For today’s career advice, I’m introducing a concept that I use with strong success for my career coaching clients. A skills inventory is a way to expand on the candidate’s statement – “Here’s all the things I could do.”
Most candidates today make a big mistake and brand themselves with what they could do by placing it at the very top of the resume, often in a summary section.
Even though this is common advice, in practice it rarely works well today.
Here’s where I usually get pushback, because a summary section has been so ingrained in our thought process from the paper resume days that it’s hard to break from (See ”Career Advice To Improve Your Resume – The Summary Section” at http://www.recareered.com/blog/2011/01/12/career-advice-to-improve-your-resume-the-summary-section/). Summary sections made sense when you could only have one version of a static resume, because it was printed on paper … at Kinko’s.
Today’s hiring manager rewards a heavily customized resume, and the candidate’s greatest impression is made within the top half of your first page, because the interview/non-interview decision on your resume will probably be made on a screen, not on paper.
By taking up your most valuable resume real estate with a summary, you brand yourself as a generalist. Unfortunately, hiring managers seldom make hiring decisions today based on general skills (See ”Who Needs Generalists Anymore?” at http://www.recareered.com/blog/2010/09/17/who-needs-generalists-anymore-2/). Even if your day to day function will use your general skills, hiring decisions are almost always made on specific skills, all the way to the CEO’s desk.
So instead of a summary that lists 10, 20, 30 different subject matter expertises, choose a Personal Branding statement that focuses on just one that make you unique (See ”How A Personal Branding Statement Can Help Job Seekers“ at http://www.recareered.com/blog/2011/02/24/career-advice-how-a-personal-branding-statement-can-help-job-seekers/).
All of those other skills can be useful also, but put them where they will help, not hurt you. Then you can even expand them by creating a Skills Inventory … at the end of your resume.
I like to use a 3 column format, of 30-50 (more if you’re in technology) 3 word sound bytes. 3 word limitations keep you very brief and on point, so you don’t create an 8 page resume. Also, you don’t need to waste space on bullet points in a column format.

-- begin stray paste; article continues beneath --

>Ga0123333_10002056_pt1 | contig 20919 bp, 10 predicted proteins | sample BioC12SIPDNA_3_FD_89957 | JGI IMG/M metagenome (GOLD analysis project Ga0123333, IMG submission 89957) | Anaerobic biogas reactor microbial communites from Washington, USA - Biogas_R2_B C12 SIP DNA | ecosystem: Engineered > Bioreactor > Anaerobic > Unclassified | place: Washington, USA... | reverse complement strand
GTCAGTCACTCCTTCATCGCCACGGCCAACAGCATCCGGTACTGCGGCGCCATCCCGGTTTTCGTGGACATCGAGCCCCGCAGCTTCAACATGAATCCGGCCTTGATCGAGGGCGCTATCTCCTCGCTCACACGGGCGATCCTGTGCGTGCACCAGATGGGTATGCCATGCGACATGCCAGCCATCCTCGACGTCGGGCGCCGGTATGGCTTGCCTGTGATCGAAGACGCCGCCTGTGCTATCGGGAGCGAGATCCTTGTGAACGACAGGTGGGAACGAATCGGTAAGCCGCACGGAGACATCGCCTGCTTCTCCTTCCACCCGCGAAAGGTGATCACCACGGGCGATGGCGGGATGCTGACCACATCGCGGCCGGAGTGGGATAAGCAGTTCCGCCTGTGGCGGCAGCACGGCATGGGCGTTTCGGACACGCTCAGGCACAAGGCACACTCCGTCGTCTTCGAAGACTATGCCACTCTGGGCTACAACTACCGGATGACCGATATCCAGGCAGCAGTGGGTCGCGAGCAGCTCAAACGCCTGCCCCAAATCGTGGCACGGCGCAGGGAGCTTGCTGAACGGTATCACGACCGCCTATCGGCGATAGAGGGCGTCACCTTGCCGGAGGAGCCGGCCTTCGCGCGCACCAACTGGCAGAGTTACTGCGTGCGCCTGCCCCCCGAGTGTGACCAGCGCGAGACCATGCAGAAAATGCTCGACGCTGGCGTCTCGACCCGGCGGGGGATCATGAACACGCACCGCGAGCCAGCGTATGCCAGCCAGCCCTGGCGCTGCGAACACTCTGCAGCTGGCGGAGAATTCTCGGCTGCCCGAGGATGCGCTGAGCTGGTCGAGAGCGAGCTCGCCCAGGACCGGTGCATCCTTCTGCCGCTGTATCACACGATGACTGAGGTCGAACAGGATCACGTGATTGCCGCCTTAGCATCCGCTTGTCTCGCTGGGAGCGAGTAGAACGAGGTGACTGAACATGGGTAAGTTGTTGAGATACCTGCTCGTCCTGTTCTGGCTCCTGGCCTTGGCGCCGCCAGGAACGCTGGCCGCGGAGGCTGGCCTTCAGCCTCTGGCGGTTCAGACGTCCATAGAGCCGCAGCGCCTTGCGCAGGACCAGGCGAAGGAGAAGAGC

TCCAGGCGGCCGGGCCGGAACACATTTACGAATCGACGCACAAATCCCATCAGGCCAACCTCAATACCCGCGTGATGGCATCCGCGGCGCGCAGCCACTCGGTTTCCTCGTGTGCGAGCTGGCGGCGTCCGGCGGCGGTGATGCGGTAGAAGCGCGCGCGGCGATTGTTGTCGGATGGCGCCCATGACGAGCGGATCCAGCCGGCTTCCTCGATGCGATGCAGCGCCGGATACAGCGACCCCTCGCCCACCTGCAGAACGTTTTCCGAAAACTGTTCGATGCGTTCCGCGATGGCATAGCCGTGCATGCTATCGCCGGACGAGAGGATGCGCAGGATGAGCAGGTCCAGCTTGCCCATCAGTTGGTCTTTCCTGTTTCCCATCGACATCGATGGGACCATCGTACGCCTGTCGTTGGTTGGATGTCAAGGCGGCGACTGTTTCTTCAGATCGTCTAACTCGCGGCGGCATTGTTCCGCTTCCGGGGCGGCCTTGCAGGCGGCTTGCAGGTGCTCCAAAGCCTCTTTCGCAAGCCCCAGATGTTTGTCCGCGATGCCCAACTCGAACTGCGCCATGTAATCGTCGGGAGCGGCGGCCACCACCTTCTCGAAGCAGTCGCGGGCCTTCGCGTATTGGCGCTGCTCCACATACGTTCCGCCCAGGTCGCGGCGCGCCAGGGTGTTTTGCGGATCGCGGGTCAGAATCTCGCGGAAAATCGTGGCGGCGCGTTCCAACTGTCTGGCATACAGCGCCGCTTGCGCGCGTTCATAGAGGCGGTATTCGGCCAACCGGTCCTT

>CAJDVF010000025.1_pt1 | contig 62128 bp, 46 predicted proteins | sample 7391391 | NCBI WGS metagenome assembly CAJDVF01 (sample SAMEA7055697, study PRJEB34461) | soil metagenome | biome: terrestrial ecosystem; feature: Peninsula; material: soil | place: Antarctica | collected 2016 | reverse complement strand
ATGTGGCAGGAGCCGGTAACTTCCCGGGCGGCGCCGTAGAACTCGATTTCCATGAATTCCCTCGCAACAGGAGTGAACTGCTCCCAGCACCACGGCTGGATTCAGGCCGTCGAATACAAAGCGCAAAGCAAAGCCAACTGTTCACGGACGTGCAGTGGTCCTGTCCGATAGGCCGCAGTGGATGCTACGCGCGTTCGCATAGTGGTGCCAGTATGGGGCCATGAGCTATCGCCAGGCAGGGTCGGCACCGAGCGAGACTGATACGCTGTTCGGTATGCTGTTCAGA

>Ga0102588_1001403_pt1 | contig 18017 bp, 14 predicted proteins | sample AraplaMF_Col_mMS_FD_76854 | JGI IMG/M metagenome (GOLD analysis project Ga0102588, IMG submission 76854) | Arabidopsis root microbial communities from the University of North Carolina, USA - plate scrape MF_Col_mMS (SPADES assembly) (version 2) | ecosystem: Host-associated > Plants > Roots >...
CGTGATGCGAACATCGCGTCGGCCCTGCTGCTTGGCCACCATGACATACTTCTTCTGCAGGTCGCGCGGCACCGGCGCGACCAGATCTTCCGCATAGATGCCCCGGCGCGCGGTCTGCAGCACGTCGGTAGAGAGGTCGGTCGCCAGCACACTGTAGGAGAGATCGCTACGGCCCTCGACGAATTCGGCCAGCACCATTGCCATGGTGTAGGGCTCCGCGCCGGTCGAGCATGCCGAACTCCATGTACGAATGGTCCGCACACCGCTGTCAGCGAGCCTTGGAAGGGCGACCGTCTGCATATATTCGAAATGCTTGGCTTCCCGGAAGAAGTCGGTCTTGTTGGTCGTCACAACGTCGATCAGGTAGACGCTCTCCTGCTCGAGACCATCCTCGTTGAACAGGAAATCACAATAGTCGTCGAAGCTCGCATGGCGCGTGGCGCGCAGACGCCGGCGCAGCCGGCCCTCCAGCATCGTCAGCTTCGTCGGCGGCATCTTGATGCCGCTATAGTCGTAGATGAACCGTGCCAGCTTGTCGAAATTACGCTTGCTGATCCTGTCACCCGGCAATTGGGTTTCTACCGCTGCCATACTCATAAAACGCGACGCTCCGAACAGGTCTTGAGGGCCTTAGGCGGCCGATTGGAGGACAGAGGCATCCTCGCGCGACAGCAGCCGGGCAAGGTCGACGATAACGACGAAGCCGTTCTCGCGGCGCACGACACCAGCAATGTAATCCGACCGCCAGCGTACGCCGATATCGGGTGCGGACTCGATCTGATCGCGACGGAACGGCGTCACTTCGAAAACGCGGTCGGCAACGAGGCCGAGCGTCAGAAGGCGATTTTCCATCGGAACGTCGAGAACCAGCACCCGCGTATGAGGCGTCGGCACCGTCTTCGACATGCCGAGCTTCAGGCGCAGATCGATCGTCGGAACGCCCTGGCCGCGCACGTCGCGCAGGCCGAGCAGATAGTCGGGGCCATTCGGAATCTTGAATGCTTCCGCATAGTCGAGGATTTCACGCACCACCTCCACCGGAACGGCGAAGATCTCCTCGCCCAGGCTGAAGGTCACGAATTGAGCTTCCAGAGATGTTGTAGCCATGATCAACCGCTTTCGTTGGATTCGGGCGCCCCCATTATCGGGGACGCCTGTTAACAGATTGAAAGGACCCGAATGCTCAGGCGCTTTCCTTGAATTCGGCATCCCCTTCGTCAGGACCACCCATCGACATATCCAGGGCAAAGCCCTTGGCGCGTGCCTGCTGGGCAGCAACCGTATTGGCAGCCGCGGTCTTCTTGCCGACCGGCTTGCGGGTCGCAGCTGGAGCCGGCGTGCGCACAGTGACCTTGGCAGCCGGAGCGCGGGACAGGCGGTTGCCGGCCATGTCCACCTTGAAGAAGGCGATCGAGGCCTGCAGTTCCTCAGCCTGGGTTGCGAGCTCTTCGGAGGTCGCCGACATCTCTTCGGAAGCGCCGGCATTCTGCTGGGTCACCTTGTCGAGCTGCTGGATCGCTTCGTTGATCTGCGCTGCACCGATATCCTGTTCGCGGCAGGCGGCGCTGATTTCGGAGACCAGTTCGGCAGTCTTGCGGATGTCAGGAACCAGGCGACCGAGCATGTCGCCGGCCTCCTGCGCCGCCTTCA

I’ll list skills in 5 sections, based on the following skill types:
- Technology Skills
- Functional Skills
- Industry Skills
- Management & Leadership skills
- Soft Skills
A skills inventory gives you some additional advantages by its placement at the end of your resume:
- Timing: The hiring manager is first looking for candidates who have skills to do the job, then looking for the candidate in the short list who has the most to offer while fitting in well. That means the hiring manager rarely looks for all the things you can do until later in the decision process. At first he just wants to know that can you solve his central problem (See”3 Things Your Next Employer Will Search For On Your Resume” at http://www.recareered.com/blog/2009/12/17/3-things-your-next-employer-will-search-for-on-your-resume/).
- Length: You don’t have to worry as much about space, since the skills inventory is similar to an appendix, and will probably be the 3rd or 4th page of your resume.
- Customization: You can customize your skills inventory to client needs, by emphasizing skills likely to be important to the company, department, and hiring manager.
- Changed Criteria: In the time between the writing of a job description, and choosing the candidate, often months can pass. Corporate and departmental needs change during that time, because the company hasn’t stood still just waiting for you to show up. A skills inventory increases your chances that you’ll meet some of the changed criteria.
- Nice to haves: Often, the winning candidate has something extra, that wasn’t on the job description, in the ad, or even in the hiring manager’s head … until the moment she saw it on your resume, and a light bulb went off in her head. These “nice to haves” may represent upcoming problems or projects that the hiring manager wasn’t considering when the description and ad were written, but your resume triggered something in her mind making her realize that your skills have something extra.
If you’re not getting the resume response rate (See ”2 Ways To Determine Your Resume Response Rate“ at http://www.recareered.com/blog/2011/03/02/career-advice-2-ways-to-determine-your-resume-response-rate/) that you want today, give this format a try for a while. I’ll bet you see a significant difference.
So can you think of 30-50 skills you have? And please leave off the playing “Yankee Doodle Dandy” with one of your body parts, and burping the alphabet, ok? No one really wants to know that outside of your Facebook friends.
I make a Skills Inventory template available to clients and subscribers of my Resume Secrets Webinar subscription. It’s already laid out in a 3 column format.-------------------------------------------------------------------------------------------------------------------------------------
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